There is serious disagreement between FTSE-listed firms' boardrooms and shareholders about a number of issues ranging from executive pay to the role of a chief executive, according to a survey by consultancy firm Hedley May.
Almost 90% of non-executive directors among the 700 individuals surveyed thought market-competitive remuneration was crucial to attracting and keeping "top talent", but a significant minority of 30% of investors disagreed.
Moreover, almost 50% of executives did not think they needed to do more than they currently were to engage with shareholders, but investors outright rejected this thought - with 85% saying the opposite.
"What constitutes fair executive pay, which are the key elements and how you achieve consensus on pay awards is probably one of the most hotly debated topics among listed companies," said Deborah Warburton, partner at Hedley May.
"Certainly our survey shows there are areas of difference between executives and shareholders but also issues on which there is agreement.
"Bringing the two groups even closer together is vital and we hope our survey will help facilitate a better informed debate and assist in accelerating the process where we arrive at a greater consensus and clarity on one of the most complex issues public companies face today."
Shareholder revolts, of which there have been rumblings over the past couple of years, were dismissed by executives, 70% of who said more were unlikely. Around 60% of shareholders disagreed.
Furthermore, only 50% of chairpeople and HR directors thought bad press around pay deterred talent from the best positions, while 70% of shareholders disagreed.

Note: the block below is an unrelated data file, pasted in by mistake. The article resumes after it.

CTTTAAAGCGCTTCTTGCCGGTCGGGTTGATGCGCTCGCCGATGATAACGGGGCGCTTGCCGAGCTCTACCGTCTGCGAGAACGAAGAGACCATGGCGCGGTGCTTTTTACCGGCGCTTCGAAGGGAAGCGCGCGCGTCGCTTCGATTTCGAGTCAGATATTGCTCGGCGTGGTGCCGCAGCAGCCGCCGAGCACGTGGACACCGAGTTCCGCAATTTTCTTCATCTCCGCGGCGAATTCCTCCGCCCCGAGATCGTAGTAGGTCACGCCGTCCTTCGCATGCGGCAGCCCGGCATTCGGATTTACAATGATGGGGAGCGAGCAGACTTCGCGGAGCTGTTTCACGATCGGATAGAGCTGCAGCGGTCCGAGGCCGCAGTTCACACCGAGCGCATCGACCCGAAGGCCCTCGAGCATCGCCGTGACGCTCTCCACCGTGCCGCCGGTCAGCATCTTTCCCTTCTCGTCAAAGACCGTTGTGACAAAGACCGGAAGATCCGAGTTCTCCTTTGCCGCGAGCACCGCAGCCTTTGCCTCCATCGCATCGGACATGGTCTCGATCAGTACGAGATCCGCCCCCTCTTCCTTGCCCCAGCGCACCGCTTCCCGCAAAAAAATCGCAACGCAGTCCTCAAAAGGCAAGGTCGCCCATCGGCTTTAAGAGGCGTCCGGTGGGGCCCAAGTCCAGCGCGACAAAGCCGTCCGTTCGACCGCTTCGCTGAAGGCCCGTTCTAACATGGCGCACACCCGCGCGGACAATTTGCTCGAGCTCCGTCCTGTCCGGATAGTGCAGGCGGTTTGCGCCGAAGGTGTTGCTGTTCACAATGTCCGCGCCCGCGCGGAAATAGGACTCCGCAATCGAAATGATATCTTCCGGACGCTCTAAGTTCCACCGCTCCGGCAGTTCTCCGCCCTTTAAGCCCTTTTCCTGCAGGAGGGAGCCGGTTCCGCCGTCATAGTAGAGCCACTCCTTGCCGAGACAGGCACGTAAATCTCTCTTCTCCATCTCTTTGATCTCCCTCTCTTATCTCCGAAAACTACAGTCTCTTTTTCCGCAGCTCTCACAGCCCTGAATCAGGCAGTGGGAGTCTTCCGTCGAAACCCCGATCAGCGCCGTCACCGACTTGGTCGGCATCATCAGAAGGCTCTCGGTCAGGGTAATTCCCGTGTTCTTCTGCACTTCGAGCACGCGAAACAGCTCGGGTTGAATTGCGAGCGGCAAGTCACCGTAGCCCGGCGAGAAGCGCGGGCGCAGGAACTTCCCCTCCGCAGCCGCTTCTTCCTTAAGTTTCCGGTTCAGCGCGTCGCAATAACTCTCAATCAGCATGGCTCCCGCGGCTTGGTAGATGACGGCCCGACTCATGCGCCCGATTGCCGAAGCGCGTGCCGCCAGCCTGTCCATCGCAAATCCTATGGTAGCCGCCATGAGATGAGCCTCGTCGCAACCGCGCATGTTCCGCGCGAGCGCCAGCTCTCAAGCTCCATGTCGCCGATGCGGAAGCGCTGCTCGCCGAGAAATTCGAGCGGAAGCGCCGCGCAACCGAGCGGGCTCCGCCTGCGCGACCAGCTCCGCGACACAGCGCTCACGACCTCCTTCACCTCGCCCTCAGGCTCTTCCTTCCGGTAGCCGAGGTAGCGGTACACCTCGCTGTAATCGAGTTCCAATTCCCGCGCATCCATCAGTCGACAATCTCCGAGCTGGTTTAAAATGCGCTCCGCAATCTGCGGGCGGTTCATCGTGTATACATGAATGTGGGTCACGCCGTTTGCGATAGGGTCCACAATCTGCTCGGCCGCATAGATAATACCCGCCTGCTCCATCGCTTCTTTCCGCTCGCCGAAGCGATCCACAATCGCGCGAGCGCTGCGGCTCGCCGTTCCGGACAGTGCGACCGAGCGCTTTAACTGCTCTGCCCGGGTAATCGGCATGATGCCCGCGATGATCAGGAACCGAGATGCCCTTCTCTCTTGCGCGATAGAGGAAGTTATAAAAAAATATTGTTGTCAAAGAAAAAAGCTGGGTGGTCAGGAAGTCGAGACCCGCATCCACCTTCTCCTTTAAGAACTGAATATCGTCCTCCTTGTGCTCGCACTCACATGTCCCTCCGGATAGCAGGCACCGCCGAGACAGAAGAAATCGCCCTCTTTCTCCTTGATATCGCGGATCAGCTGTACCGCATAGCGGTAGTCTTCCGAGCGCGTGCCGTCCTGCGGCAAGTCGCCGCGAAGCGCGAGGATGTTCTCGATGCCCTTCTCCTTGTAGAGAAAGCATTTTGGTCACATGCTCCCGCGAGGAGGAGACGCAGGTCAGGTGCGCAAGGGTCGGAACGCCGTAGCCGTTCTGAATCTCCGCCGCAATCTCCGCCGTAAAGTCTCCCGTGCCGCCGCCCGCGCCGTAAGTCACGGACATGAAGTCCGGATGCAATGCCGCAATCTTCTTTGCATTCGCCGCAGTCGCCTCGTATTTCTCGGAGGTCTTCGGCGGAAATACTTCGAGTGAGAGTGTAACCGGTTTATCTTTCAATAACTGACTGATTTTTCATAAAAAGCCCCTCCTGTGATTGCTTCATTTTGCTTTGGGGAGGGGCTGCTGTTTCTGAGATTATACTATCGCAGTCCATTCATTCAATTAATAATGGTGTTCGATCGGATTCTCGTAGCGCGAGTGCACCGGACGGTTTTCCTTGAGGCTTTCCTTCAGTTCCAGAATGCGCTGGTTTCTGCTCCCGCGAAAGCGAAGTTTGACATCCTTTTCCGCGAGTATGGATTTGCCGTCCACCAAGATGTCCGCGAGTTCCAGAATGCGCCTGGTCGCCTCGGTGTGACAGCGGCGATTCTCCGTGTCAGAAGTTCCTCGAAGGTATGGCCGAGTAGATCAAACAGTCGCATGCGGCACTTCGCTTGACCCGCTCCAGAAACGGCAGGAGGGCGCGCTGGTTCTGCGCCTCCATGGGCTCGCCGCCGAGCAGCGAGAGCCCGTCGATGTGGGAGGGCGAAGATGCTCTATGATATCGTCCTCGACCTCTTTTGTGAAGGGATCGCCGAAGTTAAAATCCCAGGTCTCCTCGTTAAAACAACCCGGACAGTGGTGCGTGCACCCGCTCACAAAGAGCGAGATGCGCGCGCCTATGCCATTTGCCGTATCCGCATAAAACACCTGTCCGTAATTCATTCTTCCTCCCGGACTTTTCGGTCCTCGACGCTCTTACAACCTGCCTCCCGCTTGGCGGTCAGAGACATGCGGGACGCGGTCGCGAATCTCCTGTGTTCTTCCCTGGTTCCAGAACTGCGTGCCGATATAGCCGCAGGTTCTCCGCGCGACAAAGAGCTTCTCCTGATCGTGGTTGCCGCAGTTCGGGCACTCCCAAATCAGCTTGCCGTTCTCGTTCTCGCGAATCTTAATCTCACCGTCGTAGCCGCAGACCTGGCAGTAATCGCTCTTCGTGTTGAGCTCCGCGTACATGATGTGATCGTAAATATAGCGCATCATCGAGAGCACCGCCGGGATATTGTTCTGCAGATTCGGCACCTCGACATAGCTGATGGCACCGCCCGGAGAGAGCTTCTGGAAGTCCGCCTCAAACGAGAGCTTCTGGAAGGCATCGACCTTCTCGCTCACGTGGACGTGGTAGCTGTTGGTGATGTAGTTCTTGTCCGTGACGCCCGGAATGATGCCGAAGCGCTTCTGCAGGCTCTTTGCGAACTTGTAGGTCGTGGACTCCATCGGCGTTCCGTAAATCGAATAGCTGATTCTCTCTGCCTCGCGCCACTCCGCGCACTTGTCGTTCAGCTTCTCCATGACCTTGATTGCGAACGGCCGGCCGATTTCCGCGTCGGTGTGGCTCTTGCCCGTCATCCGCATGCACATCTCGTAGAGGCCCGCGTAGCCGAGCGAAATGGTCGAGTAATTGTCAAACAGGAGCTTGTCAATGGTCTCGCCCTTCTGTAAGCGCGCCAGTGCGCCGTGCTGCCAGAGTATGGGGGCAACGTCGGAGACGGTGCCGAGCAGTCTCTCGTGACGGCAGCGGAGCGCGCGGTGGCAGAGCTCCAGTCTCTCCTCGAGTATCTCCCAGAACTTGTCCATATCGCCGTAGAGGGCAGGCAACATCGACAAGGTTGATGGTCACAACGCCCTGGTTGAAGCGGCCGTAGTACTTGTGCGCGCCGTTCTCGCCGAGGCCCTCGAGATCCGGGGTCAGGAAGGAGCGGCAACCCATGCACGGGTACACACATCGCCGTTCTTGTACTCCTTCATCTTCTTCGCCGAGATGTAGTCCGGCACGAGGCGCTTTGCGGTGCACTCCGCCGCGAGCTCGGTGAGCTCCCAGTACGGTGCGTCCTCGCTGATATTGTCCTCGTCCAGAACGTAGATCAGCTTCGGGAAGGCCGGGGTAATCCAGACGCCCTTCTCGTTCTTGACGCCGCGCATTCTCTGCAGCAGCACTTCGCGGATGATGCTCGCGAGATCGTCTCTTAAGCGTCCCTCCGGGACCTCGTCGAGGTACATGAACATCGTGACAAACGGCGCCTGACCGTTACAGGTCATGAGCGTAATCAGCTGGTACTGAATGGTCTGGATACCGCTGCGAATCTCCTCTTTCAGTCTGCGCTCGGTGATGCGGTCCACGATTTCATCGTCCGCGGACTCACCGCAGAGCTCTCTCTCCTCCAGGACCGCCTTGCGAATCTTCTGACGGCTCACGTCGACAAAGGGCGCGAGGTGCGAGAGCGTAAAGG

A separate reoprt by the Trades Union Congress (TUC), which analysed investors' voting patterns at annual meetings, found that shareholders' appetites for revolt against remuneration packages had softened in 2013.
"For corporate Britain to be more accountable, more needs to be known about the way investors vote. Shareholders need to be prepared to challenge proposals from the boardroom more frequently," said Frances O'Grady, general secretary of the TUC.
"Last year when company AGMs were feeling the heat of the shareholder spring, it looked as if investors were at last beginning to curb some of worst excesses of corporate Britain.
"In 2012 shareholders voted down six remuneration reports, suggesting that we might be seeing the emergence of a new breed of more assertive shareholders. But sadly 2013 has failed to live up to expectations. Only three reports have been voted down this year - and none of them were FTSE 100 companies."
She added: "Shareholders who fail to make use of their voting and engagement rights fuel the argument for other stakeholders to play a role in corporate governance. If worker representatives were allowed to sit on boards, they could improve decision making provide an effective challenge to management."
In 2012, at the height of talk of a shareholder spring, former Aviva chief executive Andrew Moss stepped-down after a bruising shareholder meeting in which nearly half of the British insurance group's shareholders voted to reject his multi-million pound pay deal.
Nearly 30% of shareholders rejected former Barclays chief executive Bob Diamond's £17.7m pay packet after investors received just 6.6% return on equity despite promises of 13%.